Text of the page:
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ICSE 2022
Sun 8 - Fri 27 May 2022

Our work, 10 years ago, began with spirited debates over Gabel & Su’s inspired discovery of the non-uniqueness of software. Our discussions led to the finding that statistical language models (from NLP) were amazingly effective at modeling and predicting code; our work, together with the explosive proliferation of deep learning, has led to a spate of applications, culminating in the recent advent of the GPT-3/Codex language model in Visual Studio, which most of us know as GitHub Copilot. Copilot has fulfilled much of the disruptive potential that we actually wrote about, 10 years ago, in our ICSE submission. Since then, our work has explored the question of Why Code is so Natural; this led us to posit the dual-channel model of code, where one channel is noisy and the other formal. This model promises new ways of training models for SE tasks, as well as new ways of thinking about program understanding, code reading, and teaching programming.

Fri 13 May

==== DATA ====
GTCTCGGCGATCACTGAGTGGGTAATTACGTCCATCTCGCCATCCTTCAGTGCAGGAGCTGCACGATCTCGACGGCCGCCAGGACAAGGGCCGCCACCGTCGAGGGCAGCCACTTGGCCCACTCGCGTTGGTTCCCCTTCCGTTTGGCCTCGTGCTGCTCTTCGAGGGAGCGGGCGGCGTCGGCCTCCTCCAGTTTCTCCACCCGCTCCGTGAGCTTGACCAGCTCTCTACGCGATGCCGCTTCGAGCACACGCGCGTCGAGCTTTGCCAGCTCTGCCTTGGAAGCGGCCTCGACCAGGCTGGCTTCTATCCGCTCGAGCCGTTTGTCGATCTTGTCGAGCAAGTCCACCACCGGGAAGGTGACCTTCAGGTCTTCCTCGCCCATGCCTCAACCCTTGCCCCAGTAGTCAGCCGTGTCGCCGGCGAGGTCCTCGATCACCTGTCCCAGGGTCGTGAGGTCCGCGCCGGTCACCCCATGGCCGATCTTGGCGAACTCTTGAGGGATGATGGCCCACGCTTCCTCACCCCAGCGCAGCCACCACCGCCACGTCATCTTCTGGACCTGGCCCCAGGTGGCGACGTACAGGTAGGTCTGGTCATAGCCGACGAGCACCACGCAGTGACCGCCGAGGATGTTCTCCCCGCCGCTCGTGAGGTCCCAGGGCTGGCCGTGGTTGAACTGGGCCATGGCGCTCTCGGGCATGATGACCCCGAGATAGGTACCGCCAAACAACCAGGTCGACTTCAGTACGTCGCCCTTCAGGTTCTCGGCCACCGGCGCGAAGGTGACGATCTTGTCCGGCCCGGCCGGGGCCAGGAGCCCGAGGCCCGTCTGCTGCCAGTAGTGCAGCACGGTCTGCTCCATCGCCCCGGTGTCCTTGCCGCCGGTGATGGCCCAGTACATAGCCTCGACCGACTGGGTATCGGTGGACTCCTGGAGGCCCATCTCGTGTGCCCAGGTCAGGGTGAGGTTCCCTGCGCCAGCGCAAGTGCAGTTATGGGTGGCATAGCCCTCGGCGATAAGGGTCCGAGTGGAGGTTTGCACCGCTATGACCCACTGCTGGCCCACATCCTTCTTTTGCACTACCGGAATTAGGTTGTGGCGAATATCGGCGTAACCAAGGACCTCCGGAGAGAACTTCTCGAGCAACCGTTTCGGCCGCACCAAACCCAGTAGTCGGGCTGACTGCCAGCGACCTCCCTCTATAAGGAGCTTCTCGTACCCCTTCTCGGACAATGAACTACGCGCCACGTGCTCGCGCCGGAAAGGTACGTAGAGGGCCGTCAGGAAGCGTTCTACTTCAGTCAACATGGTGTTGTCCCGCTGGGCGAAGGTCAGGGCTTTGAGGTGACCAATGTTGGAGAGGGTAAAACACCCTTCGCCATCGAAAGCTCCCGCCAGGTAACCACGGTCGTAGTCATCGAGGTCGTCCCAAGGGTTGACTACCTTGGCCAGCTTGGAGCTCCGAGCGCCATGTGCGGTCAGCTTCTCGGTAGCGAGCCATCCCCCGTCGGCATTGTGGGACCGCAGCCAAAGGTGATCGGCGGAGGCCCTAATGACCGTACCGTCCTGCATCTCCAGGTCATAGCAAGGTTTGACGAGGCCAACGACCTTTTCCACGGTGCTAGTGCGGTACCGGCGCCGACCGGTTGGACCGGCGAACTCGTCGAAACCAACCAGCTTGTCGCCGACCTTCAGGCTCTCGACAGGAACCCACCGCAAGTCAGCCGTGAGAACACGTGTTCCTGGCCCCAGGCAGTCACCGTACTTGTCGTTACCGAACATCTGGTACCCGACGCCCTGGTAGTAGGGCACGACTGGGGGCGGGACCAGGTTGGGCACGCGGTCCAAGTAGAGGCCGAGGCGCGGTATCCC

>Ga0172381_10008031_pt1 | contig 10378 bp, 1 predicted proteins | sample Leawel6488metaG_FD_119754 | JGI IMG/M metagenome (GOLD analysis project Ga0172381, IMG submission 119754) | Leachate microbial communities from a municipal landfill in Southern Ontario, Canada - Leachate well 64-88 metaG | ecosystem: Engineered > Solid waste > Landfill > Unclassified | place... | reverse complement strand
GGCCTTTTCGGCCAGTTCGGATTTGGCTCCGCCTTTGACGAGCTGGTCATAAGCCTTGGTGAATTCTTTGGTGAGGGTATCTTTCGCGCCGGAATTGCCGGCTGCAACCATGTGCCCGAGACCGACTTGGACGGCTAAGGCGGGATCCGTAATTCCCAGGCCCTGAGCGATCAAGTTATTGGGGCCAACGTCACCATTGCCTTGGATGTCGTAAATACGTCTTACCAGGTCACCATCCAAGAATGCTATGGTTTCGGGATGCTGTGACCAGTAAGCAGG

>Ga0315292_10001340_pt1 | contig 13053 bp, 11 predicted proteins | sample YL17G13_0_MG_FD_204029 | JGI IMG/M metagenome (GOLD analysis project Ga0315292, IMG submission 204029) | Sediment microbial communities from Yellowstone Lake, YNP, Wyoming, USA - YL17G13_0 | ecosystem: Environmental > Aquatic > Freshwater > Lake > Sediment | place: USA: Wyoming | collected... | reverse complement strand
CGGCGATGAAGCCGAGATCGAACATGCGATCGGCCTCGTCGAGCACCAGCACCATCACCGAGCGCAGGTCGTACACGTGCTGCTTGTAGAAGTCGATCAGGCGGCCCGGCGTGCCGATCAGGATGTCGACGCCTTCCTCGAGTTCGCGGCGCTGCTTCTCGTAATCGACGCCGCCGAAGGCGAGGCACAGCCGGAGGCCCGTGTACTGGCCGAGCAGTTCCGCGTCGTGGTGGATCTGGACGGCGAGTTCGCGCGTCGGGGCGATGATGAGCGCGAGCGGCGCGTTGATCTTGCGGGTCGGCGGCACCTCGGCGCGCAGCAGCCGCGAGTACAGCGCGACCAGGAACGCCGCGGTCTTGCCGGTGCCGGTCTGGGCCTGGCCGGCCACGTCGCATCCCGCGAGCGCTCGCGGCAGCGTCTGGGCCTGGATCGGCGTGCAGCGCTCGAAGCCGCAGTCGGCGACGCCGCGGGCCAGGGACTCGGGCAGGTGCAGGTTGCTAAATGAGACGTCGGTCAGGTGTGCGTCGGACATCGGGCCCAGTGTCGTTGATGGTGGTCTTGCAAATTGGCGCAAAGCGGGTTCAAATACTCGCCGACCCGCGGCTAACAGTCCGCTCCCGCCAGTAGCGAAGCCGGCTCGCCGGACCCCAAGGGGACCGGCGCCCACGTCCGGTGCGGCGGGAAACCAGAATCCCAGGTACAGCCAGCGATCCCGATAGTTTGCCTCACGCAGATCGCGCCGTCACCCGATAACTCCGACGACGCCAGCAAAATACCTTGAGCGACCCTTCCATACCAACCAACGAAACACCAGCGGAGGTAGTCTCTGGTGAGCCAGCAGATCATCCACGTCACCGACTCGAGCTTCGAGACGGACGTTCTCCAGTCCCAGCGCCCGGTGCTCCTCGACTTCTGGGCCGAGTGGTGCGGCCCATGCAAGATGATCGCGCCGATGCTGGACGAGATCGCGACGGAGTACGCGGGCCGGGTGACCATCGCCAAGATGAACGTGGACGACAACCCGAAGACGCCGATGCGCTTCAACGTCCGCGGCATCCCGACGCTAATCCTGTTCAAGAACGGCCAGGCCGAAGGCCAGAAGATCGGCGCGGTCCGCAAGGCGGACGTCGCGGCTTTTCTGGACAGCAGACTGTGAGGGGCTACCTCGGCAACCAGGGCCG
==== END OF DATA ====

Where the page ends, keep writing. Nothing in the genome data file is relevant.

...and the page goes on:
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09:00 - 09:30
Most Influential Paper from ICSE 2012 keynoteAll plenary events / Technical Track / Keynotes at ICSE Plenary room
Chair(s): Sebastian Elbaum University of Virginia
The Naturalness of Software, and the roots and branches thereofMost Influential Paper from ICSE 2012 keynote
K: Prem Devanbu Department of Computer Science, University of California, Davis, K: Abram Hindle University of Alberta, K: Earl T. Barr University College London, UK

Information for Participants
Fri 13 May 2022 09:00 - 09:30 at ICSE Plenary room - Most Influential Paper from ICSE 2012 keynote Chair(s): Sebastian Elbaum
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